Icy rain on Valentine’s evening turned to snow the following morning, blanketing Magnolia with 4 to 5 inches of snow before noon.
The snow left many residents unable to leave their driveways, as it reached midway up most vehicles’ tires and required a snow shovel to clear the way. The motorists who made it past their driveways were met with both snow-packed and icy roads, both causing drivers to operate their vehicles slowly in order to maneuver through the difficult terrain.
Some drivers could be seen speeding up on the icy roads and fishtailing purposefully. Four-wheelers repeated the pattern, with the addition of pulling sleds with riders hanging on.
Residents were seen outside of their homes, bundled in warm clothing and taking in the sights. Children played, attempting to make snowballs out of the powdery snow as the Magnolia School District announced that it will be pivoting to remote learning for the next few days.
“MPS will pivot to Remote Learning through Wed., Feb. 17. While we realize the chances are high that conditions will not improve, we will continue to assess weather and roads and announce plans for (the) remainder of the week on Wednesday. Please be safe and enjoy the snow!” a statement posted on the MSD’s website read.
On the streets, residents were walking around the blocks of their neighborhoods, stopping to rub their hands together and stretch their legs during their icy adventures. One thought remained common among the residents of Magnolia: this snow was unprecedented in their lifetimes.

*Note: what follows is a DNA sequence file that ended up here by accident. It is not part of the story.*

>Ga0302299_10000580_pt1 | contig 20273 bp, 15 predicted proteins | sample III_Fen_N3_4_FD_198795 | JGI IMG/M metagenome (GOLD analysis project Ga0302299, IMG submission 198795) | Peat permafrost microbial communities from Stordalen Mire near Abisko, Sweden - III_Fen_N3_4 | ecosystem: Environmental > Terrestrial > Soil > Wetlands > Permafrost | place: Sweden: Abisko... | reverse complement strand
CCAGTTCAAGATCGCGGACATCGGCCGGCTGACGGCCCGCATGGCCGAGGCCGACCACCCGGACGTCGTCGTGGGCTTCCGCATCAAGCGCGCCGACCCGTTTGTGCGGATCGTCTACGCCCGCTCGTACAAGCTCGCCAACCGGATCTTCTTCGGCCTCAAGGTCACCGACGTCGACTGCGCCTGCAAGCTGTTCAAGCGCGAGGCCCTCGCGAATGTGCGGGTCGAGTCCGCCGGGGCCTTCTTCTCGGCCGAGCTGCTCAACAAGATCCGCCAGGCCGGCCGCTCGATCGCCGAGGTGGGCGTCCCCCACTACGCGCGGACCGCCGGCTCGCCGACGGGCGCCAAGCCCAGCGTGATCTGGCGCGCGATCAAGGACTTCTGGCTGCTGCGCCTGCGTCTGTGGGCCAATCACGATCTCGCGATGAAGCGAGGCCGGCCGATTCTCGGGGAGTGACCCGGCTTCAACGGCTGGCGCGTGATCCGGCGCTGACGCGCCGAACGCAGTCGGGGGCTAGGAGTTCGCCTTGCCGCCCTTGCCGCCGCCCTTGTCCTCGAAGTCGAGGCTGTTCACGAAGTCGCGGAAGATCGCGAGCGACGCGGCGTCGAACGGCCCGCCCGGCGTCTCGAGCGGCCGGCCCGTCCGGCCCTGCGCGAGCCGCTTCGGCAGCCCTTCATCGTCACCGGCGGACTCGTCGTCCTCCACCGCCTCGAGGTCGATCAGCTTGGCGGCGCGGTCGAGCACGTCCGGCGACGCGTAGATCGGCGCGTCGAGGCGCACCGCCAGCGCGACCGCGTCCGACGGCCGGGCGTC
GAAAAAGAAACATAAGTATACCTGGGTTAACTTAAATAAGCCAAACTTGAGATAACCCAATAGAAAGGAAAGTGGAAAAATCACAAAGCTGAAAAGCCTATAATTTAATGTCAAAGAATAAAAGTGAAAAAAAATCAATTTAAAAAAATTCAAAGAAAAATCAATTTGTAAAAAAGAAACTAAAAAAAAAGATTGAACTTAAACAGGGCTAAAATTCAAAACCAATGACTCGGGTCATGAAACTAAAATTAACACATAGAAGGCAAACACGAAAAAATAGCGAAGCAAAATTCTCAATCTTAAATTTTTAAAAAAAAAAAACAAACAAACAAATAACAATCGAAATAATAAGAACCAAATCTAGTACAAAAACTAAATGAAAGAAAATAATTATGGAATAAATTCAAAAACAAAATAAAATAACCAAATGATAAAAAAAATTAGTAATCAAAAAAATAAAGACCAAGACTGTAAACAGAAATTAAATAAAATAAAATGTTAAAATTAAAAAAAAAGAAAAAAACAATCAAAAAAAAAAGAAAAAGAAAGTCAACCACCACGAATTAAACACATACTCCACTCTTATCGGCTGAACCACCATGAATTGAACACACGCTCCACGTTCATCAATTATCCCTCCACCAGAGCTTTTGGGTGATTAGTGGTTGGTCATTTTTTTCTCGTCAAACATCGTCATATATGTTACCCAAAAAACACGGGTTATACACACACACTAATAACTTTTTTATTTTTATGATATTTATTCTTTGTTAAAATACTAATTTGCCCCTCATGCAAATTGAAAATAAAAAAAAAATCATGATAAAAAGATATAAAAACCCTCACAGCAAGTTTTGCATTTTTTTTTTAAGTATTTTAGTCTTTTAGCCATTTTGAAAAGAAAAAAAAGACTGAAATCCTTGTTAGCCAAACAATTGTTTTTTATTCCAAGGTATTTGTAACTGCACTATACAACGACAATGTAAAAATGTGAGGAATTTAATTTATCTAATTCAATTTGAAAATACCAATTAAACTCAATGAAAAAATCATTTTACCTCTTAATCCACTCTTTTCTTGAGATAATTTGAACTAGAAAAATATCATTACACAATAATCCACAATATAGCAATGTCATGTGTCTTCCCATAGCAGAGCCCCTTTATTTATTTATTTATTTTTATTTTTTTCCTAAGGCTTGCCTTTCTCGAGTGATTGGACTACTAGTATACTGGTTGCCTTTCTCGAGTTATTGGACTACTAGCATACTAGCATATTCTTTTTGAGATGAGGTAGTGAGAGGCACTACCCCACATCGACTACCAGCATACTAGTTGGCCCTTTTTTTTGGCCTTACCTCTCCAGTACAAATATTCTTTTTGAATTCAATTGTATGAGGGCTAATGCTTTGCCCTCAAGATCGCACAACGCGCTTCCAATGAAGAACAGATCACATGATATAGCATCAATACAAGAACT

“We had that big ice storm in 2001, but it never snowed (in Magnolia) like this,” said Coach Mike Odell of the Magnolia School District, a nearly life-long resident of Magnolia.
He and his son, John, were going for a walk, enjoying the snowfall outside of the high school. Mike joked that John can now say he walked to school in the snow.
“This is major. Look at all this snow! I was surprised when I woke up,” said Chelsea Dunkin, a five year resident of Magnolia.
Dunkin had her phone set up outside on a tripod Monday morning, saying she was preparing to shoot photos and videos in the snow. She also stated that the snow didn’t cancel her work; instead, her employers were coming to pick her up Monday evening. She said that she was looking forward to experiencing her first snow with her daughter.
Trey Beasly and Autumn Morgan, SAU graduates and five-year residents of Magnolia, both stated that this snow was something they had never experienced in Arkansas. They were in their lawn Monday, taking photos and enjoying the snow. They said that their snow day plans would be mostly indoors.
Forecasts from the National Weather Service indicated a small chance of snow on Tuesday night that sharply increases for most of Wednesday, before slowing on Thursday evening.